A stratigraphic analysis of Paleogene deposition in northwest Europe and the role of graphic correlation in sequence stratigraphy
Neal, John Edward
Vail, Peter R.
Doctor of Philosophy thesis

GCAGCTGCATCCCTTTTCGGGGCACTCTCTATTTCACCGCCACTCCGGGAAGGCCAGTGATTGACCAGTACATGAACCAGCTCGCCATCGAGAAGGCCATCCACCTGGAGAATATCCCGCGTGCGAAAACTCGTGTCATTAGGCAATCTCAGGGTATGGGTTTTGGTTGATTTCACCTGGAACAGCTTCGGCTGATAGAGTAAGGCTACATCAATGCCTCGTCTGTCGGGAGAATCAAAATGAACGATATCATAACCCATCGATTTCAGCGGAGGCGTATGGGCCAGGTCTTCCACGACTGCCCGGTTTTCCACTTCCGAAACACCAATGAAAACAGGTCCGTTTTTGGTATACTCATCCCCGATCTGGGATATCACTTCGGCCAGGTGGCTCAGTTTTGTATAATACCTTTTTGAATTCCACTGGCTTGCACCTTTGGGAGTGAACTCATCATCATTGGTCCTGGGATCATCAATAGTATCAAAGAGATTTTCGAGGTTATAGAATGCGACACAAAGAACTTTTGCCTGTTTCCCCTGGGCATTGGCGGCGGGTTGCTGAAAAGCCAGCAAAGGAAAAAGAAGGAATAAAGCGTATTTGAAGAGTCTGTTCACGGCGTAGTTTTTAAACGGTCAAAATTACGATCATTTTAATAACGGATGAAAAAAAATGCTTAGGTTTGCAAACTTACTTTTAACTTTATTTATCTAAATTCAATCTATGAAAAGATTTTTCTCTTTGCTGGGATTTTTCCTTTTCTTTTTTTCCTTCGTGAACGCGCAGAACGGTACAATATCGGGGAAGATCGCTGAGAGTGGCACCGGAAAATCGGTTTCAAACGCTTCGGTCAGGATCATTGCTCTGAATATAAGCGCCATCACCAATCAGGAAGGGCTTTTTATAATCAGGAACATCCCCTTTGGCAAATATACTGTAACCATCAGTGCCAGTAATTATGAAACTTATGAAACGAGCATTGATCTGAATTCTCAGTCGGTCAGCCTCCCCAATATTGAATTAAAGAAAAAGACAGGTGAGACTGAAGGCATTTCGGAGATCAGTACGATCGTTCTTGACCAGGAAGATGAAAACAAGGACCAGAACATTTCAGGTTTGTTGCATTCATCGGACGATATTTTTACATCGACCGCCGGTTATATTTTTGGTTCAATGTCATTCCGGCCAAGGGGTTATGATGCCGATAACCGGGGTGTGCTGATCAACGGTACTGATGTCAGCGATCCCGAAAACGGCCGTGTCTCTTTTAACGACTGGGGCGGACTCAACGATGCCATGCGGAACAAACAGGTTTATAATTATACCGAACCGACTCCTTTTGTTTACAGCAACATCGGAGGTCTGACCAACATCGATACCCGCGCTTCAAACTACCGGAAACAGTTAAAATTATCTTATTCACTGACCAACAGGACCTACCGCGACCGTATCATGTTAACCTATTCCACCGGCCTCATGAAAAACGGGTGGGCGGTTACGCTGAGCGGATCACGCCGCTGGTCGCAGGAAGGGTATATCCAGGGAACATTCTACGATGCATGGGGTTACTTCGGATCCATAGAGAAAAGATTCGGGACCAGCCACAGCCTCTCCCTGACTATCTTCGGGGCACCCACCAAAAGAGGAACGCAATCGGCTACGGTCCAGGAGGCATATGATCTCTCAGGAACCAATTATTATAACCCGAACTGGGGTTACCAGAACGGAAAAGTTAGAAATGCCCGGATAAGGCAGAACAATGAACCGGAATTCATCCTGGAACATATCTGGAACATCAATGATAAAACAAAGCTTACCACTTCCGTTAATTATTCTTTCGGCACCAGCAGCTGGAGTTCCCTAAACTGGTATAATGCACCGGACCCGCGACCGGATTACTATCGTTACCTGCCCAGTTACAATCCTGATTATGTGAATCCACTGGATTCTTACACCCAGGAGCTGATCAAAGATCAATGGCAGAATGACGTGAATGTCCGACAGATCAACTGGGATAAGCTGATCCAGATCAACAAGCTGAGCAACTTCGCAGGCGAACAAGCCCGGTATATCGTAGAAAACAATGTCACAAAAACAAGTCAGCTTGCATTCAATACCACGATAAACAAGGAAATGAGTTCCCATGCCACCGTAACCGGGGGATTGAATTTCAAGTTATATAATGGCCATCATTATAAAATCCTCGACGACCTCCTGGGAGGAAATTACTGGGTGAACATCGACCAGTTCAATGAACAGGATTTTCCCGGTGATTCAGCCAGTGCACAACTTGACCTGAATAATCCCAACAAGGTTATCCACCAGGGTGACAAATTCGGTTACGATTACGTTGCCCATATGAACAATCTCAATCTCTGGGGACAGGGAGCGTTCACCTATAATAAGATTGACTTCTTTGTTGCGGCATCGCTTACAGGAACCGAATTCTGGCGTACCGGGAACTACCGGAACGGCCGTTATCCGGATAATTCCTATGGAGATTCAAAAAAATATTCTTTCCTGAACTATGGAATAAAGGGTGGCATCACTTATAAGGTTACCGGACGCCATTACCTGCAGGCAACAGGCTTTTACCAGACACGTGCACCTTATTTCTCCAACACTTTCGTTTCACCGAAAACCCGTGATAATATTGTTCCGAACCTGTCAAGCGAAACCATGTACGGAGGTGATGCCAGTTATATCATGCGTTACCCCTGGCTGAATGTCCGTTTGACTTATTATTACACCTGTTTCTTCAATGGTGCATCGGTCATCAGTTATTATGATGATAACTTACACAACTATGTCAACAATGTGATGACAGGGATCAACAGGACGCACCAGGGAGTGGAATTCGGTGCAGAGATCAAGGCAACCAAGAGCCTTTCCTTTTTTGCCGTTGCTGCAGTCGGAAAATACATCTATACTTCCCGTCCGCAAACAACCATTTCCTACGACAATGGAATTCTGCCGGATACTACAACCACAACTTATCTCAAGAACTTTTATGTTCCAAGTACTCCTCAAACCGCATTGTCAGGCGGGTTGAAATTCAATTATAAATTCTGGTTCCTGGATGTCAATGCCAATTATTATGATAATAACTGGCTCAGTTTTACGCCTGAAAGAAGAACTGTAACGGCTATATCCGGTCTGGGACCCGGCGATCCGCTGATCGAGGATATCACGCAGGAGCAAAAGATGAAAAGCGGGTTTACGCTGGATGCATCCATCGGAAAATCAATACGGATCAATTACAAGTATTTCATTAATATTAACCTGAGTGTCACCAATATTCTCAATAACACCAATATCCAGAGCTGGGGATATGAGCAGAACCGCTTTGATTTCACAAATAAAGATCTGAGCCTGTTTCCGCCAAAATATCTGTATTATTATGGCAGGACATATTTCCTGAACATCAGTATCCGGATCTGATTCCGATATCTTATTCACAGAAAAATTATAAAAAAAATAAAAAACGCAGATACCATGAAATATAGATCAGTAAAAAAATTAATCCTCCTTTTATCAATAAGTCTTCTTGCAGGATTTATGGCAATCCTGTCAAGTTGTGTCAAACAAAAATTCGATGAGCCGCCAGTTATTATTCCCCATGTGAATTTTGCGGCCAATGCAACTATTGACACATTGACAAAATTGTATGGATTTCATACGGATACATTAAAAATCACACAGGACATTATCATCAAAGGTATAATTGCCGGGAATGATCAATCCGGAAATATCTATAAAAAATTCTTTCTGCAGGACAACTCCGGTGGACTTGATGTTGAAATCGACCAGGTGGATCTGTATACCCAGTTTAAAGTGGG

A sequence stratigraphic analysis of Paleogene deposits, using subsurface data (well logs, seismic data, and biostratigraphy) from the Central North Sea and published outcrop information from northwest Europe, has documented a framework of 30 "third order" depositional sequences nested within 5 "second order" major regression/transgression cycles. The order of a cycle is based on observations concerning its constituents and its impact on the depositional systems of the basin, not strictly on its duration. Integration of composite standard biostratigraphy with sequence stratigraphy builds a consistent chronostratigraphic depositional framework. The framework is based on the identification of hiatal intervals in wells, boreholes, and outcrop using graphic correlation. Hiatal interval is a generic term that differs from condensed section. Discontinuous sedimentation is assumed of across some units traditionally called "condensed sections". This assumption is based on evidence from regional correlation of graphic correlation terraces. An ideal relationship of graphic correlation terraces within a sequence stratigraphic model is presented, providing the theoretical basis for regional correlations. Weaknesses in graphic correlation (underuse and static application) are countered with strengths in sequence stratigraphy (widespread use and dynamic application). Conversely, weaknesses in sequence stratigraphy (documentation and consistency) are the strengths of graphic correlation. This study emphasizes the interdependence of the two methodologies. A depositional model is also proposed as a variant of the classic Vail model. This model considers the effect of depositional profile and sediment supply in the preservation and distribution of systems tracts. Recent revisions in Central North Sea lithostratigraphy and sequence stratigraphy provide an opportunity for comparison between different methods and data resolutions. The stratigraphic framework built from subsurface data is compared with age-equivalent deposits outcropping in Northwest Europe. This correlation reveals that sedimentation in the deep basin occurs as depositional pulses, separated by time-correlative graphic correlation terraces (hiatal intervals). Data terraces expand into thick deposits in Northwest Europe. Not all sequence boundaries are resolvable by graphic correlation, but the method brackets packages defined by seismic, log interpretation and biostratigraphy. By correlating outcrops and subsurface data, it is possible to construct a relative sea level signal for the entire basin.